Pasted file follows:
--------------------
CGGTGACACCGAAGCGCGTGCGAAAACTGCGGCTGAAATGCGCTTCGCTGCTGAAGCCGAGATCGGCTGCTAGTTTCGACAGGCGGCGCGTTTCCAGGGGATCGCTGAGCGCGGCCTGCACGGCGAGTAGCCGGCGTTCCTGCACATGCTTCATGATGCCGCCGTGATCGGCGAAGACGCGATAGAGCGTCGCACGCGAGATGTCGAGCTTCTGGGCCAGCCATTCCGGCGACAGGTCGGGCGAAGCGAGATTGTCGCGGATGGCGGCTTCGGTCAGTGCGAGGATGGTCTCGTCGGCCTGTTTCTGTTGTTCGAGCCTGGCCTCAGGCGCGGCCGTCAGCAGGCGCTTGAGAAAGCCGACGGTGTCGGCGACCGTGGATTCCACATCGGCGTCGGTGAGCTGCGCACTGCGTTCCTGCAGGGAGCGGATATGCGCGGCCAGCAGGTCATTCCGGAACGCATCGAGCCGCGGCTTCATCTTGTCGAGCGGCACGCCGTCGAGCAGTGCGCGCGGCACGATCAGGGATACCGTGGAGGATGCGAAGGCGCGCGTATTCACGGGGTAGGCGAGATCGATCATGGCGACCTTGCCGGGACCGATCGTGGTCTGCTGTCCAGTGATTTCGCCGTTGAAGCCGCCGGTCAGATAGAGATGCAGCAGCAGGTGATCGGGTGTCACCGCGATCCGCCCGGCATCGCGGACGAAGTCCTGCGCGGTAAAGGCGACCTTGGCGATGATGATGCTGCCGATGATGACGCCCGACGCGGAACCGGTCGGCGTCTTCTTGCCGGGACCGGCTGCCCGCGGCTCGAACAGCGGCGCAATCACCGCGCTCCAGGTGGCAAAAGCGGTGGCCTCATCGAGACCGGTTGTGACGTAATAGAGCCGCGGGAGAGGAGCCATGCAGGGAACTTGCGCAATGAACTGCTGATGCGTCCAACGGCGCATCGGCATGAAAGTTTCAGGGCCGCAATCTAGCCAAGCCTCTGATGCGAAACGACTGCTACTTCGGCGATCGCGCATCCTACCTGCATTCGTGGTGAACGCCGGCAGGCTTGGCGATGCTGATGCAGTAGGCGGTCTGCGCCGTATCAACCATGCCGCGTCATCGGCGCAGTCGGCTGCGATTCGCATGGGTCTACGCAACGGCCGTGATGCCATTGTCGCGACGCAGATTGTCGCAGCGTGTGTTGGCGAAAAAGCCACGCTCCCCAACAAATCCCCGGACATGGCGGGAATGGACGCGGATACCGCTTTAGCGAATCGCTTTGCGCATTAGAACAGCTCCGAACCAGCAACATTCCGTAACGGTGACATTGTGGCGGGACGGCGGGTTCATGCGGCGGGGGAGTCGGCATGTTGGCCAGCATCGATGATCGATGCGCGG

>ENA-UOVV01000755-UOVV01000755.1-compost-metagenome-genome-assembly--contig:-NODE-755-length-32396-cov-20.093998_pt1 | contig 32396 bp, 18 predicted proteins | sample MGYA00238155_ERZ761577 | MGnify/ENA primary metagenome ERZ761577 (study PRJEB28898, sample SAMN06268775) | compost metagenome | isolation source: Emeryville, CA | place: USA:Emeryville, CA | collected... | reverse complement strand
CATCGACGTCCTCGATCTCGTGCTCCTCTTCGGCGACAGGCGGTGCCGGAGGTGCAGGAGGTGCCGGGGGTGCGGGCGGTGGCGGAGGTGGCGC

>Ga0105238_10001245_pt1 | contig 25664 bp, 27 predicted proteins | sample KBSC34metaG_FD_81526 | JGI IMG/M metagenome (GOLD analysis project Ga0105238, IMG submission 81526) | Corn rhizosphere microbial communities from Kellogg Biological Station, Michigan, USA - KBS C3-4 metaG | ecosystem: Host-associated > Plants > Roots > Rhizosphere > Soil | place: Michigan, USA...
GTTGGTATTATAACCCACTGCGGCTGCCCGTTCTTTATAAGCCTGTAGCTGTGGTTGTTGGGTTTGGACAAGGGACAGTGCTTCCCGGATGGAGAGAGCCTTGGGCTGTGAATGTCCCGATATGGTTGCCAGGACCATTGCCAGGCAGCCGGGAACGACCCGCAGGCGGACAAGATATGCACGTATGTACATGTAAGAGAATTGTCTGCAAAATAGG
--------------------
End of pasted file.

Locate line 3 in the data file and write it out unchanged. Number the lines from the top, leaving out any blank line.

CATCGACGTCCTCGATCTCGTGCTCCTCTTCGGCGACAGGCGGTGCCGGAGGTGCAGGAGGTGCCGGGGGTGCGGGCGGTGGCGGAGGTGGCGC